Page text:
Four of the artists paint en plein air using settings in Wyoming, New Mexico and Arizona for their inspiration. The mood they felt while capturing the scene affects each painting. For example, Michael Baum expresses the solitude of the Western landscape at early dusk in “Desert Evening.” Everything is soft in the golden twilight, but the place seems far, far away.
|Michael Baum "Desert Evening" oil on panel 22" x 25.5"|
Wildflowers ascend toward distant, mysterious mountains in “Outside of Taos,” Robert Anderson’s dreamlike landscape. Using thick paint and neutral tones, he creates a mood that’s calming, yet thought-provoking. An excellent craftsman, Robert made the frame for "Outside of Taos" himself and divided the scene in three parts as a triptych, which I think makes it very interesting.
|Robert Anderson "Outside of Taos, NM" oil on panel 13" x 19.75"|
In Judith d’Agostino’s “Lakeside” painting, the weather is changing, and so is the mood. The sun-kissed orange mountains and fluffy white clouds will soon be overtaken by an ominous black cloud, already casting a dark shadow on the trees. It’s a powerful scene.
|Judith D'Agotstino "Lakeside" oil on panel 29.5"x53.5"|
Alix Stefan paintings are journeys into the Sonoran desert. She pictures it as a paradise, abundant with ocotillo, saguaro or organ pipe cactus that rise above colorful fields of flowers, prickly pear and other native plants. In “I Love the Rain,” the subdued color palette and beautiful rendering of the sky make me feel as if I can smell the wet desert scents.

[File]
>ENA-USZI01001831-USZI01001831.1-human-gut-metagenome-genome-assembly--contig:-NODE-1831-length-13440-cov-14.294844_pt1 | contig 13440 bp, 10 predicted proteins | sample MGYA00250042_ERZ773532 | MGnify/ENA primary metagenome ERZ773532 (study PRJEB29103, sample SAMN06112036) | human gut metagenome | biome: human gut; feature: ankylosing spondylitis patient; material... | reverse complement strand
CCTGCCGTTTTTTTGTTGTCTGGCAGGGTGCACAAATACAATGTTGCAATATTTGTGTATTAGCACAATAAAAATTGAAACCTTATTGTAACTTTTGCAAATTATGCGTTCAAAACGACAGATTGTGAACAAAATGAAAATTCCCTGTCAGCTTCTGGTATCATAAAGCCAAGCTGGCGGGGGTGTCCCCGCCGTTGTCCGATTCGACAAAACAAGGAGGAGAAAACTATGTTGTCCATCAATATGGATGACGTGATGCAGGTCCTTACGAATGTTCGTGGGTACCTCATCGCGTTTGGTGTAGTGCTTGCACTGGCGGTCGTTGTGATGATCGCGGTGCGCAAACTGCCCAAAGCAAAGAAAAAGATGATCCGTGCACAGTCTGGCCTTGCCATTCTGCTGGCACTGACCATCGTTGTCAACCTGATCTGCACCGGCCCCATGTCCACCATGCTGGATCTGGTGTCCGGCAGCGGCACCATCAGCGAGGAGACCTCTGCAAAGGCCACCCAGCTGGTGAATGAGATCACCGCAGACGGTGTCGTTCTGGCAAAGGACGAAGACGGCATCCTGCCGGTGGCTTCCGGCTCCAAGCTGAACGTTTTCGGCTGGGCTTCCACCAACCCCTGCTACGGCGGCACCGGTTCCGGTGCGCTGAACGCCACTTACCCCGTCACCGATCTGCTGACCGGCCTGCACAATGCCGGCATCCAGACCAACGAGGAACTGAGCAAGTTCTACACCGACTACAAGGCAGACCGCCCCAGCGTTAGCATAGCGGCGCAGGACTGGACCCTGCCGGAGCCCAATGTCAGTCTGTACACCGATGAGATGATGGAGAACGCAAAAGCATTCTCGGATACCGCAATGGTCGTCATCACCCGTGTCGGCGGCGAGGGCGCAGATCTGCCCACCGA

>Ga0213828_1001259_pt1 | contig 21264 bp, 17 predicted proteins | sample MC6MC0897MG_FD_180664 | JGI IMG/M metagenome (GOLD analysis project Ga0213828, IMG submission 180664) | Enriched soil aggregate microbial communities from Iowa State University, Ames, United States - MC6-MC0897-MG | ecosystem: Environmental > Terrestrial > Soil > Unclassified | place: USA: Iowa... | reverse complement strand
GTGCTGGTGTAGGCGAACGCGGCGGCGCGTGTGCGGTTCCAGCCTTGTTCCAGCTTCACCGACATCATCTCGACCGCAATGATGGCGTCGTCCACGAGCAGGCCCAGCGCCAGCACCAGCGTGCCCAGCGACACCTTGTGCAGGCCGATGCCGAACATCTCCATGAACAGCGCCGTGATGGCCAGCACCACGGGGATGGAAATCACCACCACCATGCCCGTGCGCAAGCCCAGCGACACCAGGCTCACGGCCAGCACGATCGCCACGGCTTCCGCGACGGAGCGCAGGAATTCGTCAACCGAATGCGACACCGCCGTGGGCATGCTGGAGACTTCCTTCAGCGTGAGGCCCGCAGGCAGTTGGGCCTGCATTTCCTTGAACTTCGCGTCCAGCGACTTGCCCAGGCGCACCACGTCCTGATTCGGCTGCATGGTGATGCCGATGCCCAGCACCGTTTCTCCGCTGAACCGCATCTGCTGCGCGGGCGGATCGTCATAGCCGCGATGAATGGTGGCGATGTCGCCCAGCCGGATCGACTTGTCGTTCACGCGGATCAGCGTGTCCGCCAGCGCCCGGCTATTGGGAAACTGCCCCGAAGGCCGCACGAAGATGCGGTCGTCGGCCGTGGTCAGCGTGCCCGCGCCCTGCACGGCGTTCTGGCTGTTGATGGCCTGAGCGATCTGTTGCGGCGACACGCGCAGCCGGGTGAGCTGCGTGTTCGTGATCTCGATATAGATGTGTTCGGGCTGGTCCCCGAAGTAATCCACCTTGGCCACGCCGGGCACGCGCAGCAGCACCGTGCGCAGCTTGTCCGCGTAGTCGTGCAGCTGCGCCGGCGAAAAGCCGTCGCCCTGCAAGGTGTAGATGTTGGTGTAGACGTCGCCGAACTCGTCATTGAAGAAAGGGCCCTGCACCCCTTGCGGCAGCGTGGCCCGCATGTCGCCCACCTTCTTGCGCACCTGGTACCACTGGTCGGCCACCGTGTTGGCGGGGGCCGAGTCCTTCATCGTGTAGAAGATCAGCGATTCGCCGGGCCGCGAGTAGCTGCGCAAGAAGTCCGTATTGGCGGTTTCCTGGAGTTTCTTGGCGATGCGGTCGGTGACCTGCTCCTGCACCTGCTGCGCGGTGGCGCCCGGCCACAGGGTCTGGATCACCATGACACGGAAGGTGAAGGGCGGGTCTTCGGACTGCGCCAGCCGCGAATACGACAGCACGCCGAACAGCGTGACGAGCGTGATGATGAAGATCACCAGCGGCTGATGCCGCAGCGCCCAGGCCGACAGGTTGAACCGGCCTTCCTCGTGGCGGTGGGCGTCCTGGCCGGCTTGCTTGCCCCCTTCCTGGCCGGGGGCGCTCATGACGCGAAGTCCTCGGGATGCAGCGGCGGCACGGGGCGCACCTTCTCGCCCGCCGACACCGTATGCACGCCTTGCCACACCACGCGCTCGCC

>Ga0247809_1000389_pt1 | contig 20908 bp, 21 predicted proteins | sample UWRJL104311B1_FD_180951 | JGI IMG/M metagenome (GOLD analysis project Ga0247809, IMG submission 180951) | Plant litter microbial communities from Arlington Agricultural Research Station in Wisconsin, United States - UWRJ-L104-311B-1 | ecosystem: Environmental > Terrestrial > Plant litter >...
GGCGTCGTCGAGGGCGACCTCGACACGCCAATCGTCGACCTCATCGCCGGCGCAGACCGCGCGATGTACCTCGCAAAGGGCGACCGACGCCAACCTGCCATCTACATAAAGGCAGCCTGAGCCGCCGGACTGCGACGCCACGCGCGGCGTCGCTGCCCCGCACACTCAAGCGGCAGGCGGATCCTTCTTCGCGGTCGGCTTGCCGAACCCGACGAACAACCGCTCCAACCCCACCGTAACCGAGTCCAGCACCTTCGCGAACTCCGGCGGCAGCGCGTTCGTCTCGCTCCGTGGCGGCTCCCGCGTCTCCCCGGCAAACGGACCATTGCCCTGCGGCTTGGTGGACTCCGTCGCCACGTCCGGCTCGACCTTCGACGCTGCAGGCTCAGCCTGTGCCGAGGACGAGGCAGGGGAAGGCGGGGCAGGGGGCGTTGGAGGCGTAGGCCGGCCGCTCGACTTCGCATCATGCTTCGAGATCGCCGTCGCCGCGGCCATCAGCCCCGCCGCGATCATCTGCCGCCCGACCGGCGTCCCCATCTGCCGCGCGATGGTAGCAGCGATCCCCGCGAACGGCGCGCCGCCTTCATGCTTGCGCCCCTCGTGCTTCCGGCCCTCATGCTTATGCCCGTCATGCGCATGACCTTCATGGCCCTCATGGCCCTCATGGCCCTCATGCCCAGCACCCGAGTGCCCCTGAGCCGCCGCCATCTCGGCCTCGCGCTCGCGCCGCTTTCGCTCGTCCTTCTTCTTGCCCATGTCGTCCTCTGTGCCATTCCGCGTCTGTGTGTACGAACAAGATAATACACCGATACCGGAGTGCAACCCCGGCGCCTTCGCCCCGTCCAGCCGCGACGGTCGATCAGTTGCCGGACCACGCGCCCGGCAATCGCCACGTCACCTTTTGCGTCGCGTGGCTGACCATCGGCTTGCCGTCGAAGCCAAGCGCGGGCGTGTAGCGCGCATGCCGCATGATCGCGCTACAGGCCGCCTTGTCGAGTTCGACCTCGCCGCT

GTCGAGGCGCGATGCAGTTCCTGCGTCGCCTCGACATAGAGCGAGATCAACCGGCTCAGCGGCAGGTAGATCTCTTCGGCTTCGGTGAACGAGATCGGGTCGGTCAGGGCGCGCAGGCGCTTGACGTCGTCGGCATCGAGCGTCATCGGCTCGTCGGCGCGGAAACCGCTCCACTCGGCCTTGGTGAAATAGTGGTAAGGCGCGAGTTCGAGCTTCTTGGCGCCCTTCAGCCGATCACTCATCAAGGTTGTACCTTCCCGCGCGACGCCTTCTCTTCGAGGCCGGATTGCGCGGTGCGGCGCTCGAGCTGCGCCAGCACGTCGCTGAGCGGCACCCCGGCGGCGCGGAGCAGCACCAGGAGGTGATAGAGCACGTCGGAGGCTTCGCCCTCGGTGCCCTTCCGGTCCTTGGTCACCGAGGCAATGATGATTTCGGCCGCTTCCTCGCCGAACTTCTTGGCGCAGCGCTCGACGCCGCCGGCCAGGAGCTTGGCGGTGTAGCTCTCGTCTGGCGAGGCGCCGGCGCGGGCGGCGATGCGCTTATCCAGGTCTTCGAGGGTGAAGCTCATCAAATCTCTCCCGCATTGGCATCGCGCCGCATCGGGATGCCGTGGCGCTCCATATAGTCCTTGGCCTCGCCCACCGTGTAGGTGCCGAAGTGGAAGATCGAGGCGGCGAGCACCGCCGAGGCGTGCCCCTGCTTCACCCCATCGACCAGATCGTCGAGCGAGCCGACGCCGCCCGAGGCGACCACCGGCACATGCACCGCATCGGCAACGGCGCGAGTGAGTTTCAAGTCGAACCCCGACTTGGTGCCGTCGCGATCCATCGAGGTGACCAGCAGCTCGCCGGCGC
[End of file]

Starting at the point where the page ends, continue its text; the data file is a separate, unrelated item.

|Alix Stefan "I love the Rain" acrylic on canvas 26"x32"|
The other two artists choose animal subjects to express their love of nature.
Sarah Webber’s painterly portraits of animals conveys their particular personalities – as they appear to her. According to Sarah, whether it’s “the color of a nose, the spark in the eyes, the thickness of fur or the curve of an ear, there has to be one thing I wish to say with my paint that will reach out and touch the viewer.” You can certainly see her intentions in the painting of the rabbit below, entitled “Secret Bunny.”
|Sarah Webber "Secret Bunny" 19"x17" oil on canvas|
As an artist and lifelong horse trainer, Chaille Trevor’s equine paintings are unique in the intimacy and sensitivity. She depicts various aspects of horses’ personalities, from the gentleness of how they groom each other to the sheer power, spirit and grace of a horse in movement. The two horses in this painting seem to be communicating, their heads titled slightly inward and their bodies trotting in unison.
|Chaille Trevor "Kissed by the Sun" oil on canvas 36" x 48"|
I hope everyone is ready to spoil mom on Mother's Day on May 8th. If not, we'll throw out a few ideas so check back with us soon!